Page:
Planning, Plotting, and Preparing – The 4 Step Outline
Not everyone is a planner. Some people prefer the thrill of seeing where the story takes them. If that sounds familiar, this article is probably not for you. This article is for my fellow planners, (and over planners) who like to know where the story is going before the narrative unfolds.
Still here? Then chances are, you are a planner, and you have an idea for a story. You know that making an outline and planning out the arc of your story is where you start. A good outline can help you develop your plot and characters, find plot holes before you get to them, push the story along, and keep you focused while writing. Unless you’re experienced with working with outlines, the prospect can seem pretty daunting. Where do you even start to make one? How much detail do you include for your plot? What about character profiles? Or world building? Can an outline be too long?
Some of these are questions that only you can answer, after all, every writer has their own process that works for them. But there are some simple easy steps you can follow for any outline that will help set you on your way.
Grab a piece of paper, or open you word processor – we’re about to get started.
Take a few minutes before anything else and write a couple short paragraphs explaining your idea. It doesn’t have to be super detailed or specific, and it doesn’t have to include all the major plot points. What is your story about? Jot down a few ideas about your story. Is it action? Science fiction? A horror story? A romantic drama? Give yourself a guide post so that you will remember what you’re trying to do. Who is your story about? Maybe list a few key features or traits of your protagonist, antagonist, and major characters. What is the motivation that will drive your characters through the plot? Is there a quest or goal associated with the plot? Try to keep it short. You’re not writing the story yet. All you need here are the main questions of narrative fiction; What, Who, and Why.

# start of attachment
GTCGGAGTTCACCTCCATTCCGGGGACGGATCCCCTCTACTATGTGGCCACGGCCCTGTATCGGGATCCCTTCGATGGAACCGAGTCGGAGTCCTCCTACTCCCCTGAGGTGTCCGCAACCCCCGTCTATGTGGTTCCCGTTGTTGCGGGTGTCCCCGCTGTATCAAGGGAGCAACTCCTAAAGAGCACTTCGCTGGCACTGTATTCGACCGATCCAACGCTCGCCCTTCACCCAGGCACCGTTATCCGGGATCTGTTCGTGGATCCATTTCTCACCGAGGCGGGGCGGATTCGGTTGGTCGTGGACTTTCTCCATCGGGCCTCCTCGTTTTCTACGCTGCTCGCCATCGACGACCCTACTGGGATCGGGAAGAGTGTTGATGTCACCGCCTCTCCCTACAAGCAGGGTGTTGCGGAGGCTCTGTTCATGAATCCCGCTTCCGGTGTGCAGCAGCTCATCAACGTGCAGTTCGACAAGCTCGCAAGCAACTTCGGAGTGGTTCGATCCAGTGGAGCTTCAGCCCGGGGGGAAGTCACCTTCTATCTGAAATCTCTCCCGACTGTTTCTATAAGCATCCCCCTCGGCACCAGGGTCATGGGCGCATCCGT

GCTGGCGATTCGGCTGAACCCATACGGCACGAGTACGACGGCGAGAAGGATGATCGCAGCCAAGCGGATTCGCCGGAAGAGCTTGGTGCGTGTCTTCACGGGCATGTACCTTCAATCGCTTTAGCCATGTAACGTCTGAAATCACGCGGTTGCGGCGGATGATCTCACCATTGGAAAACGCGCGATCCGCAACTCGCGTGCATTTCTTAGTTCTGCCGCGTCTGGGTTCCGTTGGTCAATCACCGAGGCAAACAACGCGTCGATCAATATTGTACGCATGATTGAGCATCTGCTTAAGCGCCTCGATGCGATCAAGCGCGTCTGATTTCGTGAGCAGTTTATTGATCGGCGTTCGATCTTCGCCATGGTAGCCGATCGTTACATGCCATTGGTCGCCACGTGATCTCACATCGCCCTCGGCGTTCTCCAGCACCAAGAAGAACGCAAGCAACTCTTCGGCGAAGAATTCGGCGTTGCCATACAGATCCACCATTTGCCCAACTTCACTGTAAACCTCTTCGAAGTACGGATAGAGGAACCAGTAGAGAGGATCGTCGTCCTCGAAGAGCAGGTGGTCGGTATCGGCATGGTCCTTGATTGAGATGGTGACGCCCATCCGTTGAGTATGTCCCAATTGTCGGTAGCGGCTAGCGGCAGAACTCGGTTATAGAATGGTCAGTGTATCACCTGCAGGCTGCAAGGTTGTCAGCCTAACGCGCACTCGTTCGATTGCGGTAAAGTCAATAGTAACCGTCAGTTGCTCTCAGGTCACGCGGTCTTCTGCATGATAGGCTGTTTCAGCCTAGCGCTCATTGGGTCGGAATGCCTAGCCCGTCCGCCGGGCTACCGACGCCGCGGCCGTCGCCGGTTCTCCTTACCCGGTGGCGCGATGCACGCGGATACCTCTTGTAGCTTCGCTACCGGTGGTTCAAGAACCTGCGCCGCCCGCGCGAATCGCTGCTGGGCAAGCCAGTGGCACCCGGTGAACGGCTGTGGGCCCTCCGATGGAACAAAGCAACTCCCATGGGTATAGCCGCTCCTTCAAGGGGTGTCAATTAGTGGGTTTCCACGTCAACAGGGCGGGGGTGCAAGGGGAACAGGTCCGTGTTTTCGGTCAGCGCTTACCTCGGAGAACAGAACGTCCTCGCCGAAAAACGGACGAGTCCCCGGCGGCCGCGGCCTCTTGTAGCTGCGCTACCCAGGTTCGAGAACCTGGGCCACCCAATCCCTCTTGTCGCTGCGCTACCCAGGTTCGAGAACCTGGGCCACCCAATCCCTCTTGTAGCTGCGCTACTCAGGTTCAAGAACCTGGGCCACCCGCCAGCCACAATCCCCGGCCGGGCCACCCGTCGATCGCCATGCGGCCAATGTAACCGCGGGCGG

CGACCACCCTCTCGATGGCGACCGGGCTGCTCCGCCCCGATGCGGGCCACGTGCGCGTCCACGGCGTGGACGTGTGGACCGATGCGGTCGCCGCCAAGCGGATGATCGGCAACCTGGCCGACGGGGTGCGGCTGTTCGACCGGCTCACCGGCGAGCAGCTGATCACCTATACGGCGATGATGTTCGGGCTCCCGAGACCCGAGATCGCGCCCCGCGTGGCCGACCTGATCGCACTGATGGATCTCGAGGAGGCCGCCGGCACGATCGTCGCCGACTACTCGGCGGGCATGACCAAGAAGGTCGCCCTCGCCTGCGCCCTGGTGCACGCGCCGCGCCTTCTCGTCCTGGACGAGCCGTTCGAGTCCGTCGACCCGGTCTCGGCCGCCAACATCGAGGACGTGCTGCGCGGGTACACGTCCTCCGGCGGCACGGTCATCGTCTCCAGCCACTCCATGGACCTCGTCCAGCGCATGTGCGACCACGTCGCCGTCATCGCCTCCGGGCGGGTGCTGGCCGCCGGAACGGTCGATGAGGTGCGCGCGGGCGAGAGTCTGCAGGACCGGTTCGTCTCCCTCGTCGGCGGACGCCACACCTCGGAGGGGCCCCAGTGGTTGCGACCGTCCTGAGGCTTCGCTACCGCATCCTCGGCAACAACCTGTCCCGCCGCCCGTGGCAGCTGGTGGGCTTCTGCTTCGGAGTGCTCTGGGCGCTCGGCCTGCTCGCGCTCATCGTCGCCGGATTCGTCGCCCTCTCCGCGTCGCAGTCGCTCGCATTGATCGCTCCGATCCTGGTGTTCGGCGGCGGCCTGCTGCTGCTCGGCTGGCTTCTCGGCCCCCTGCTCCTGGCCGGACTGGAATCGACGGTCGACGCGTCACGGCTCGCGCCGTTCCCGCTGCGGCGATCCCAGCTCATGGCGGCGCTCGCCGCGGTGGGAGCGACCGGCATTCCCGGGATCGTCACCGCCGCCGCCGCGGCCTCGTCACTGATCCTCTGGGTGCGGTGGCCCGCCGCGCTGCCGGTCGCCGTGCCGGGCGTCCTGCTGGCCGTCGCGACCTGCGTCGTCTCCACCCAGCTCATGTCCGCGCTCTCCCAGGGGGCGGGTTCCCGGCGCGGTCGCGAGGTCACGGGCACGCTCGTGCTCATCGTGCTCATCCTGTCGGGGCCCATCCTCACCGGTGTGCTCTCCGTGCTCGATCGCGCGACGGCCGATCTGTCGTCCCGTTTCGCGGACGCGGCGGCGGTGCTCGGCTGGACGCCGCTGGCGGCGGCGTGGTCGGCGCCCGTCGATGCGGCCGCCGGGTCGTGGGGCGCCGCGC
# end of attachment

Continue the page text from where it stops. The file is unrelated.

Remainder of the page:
Step 1: Write 2-3 paragraphs describing the basic story.
After you have a good idea of the story you want to tell, start breaking it down, adding more specific details. You can consider these as “acts” or “parts” if that helps you. Here you’re listing out the major plot events for your story. Include the catalysts or moments that happen to your characters that move the plot along. Battles, injuries, important conversations, meetings with new characters – you want to make sure that you have the major events that create your story.
This is also your first chance to check your structure. Does the story make sense in this order? Does it drive your characters and push the plot along? Does the ending work? You can also start to look at where each act begins and ends so that your story is building on itself. Never underestimate the importance of narrative flow – the order of the major events that happen in your story can make all the difference.
Step 2: List the major events that drive your story along.
I know a lot of writers who start their outlines here. If that works for you, great. Personally, I find it helpful to know the major events beforehand so that I can use my scenes to tie it all together. In this step, you get to dive into the narrative. You already know what the action looks like. You’ve pictured it in detail dozens of times. Now write it down. Go back to your list of major events and begin adding descriptions that sum up where you want the story to go. Don’t fuss over chapter breaks or cliffhangers, you can add those later. For now, focus on the narrative and write out one or two sentences that describe the action of each scene.
Step 3: Using 1-2 sentences each, list out every scene in your story.
Once you’ve completed the first three steps, you should be able to read your story from beginning to end with all the same emotional highs and lows that will be in your final draft. You should love it now. If you don’t quite, rework it until you do. This step is where I can’t say enough good things about computers and word processors. I will copy and paste whole paragraphs and move them around as needed until it’s how I want it. If you are the kind of writer who prefers pen and paper, that’s okay. Try writing out your scenes on strips of scratch paper, sticky notes, or index cards.
If you put one scene per note, they will be portable and small enough to move around until you’re happy with the order. It is infinitely easier to edit your plot now than it will be once it’s over 50k words long. You will save yourself the trouble of multiple rewrites if you edit your outline first.
Step 4: Edit your plot structure and reorder scenes and events until you love it.
You now have a working outline for your story. This method will work for any story; novel, short story, essay, fiction, nonfiction, even narrative poetry. There is of course a secret Step 5: Writing – and that has a whole different set of challenges.